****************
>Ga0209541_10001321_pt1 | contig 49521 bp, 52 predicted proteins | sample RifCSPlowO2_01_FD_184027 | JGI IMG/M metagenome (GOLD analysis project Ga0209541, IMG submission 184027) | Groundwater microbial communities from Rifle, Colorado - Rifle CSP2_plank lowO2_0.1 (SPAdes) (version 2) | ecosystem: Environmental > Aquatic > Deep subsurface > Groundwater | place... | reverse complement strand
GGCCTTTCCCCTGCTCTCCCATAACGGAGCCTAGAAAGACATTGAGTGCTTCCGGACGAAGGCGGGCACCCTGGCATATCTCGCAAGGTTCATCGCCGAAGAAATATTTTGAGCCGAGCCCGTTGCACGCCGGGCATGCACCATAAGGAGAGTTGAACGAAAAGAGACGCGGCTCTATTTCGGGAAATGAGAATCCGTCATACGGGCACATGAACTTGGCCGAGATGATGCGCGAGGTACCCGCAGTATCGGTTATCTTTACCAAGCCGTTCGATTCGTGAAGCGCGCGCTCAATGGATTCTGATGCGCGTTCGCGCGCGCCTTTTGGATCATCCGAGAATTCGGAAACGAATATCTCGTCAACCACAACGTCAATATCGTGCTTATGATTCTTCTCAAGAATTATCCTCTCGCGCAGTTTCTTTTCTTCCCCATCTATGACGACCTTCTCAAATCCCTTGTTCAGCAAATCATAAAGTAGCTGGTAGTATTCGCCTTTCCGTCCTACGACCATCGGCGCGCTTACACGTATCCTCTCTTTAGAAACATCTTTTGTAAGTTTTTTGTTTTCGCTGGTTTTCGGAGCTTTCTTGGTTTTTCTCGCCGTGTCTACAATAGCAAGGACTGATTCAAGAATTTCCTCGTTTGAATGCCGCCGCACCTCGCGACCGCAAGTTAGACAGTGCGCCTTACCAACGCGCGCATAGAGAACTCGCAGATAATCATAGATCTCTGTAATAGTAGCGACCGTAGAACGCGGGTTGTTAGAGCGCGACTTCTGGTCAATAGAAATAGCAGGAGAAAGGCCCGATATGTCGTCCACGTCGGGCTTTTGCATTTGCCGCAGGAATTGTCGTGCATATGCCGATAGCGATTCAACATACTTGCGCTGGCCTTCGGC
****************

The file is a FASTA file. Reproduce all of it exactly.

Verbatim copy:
>Ga0209541_10001321_pt1 | contig 49521 bp, 52 predicted proteins | sample RifCSPlowO2_01_FD_184027 | JGI IMG/M metagenome (GOLD analysis project Ga0209541, IMG submission 184027) | Groundwater microbial communities from Rifle, Colorado - Rifle CSP2_plank lowO2_0.1 (SPAdes) (version 2) | ecosystem: Environmental > Aquatic > Deep subsurface > Groundwater | place... | reverse complement strand
GGCCTTTCCCCTGCTCTCCCATAACGGAGCCTAGAAAGACATTGAGTGCTTCCGGACGAAGGCGGGCACCCTGGCATATCTCGCAAGGTTCATCGCCGAAGAAATATTTTGAGCCGAGCCCGTTGCACGCCGGGCATGCACCATAAGGAGAGTTGAACGAAAAGAGACGCGGCTCTATTTCGGGAAATGAGAATCCGTCATACGGGCACATGAACTTGGCCGAGATGATGCGCGAGGTACCCGCAGTATCGGTTATCTTTACCAAGCCGTTCGATTCGTGAAGCGCGCGCTCAATGGATTCTGATGCGCGTTCGCGCGCGCCTTTTGGATCATCCGAGAATTCGGAAACGAATATCTCGTCAACCACAACGTCAATATCGTGCTTATGATTCTTCTCAAGAATTATCCTCTCGCGCAGTTTCTTTTCTTCCCCATCTATGACGACCTTCTCAAATCCCTTGTTCAGCAAATCATAAAGTAGCTGGTAGTATTCGCCTTTCCGTCCTACGACCATCGGCGCGCTTACACGTATCCTCTCTTTAGAAACATCTTTTGTAAGTTTTTTGTTTTCGCTGGTTTTCGGAGCTTTCTTGGTTTTTCTCGCCGTGTCTACAATAGCAAGGACTGATTCAAGAATTTCCTCGTTTGAATGCCGCCGCACCTCGCGACCGCAAGTTAGACAGTGCGCCTTACCAACGCGCGCATAGAGAACTCGCAGATAATCATAGATCTCTGTAATAGTAGCGACCGTAGAACGCGGGTTGTTAGAGCGCGACTTCTGGTCAATAGAAATAGCAGGAGAAAGGCCCGATATGTCGTCCACGTCGGGCTTTTGCATTTGCCGCAGGAATTGTCGTGCATATGCCGATAGCGATTCAACATACTTGCGCTGGCCTTCGGC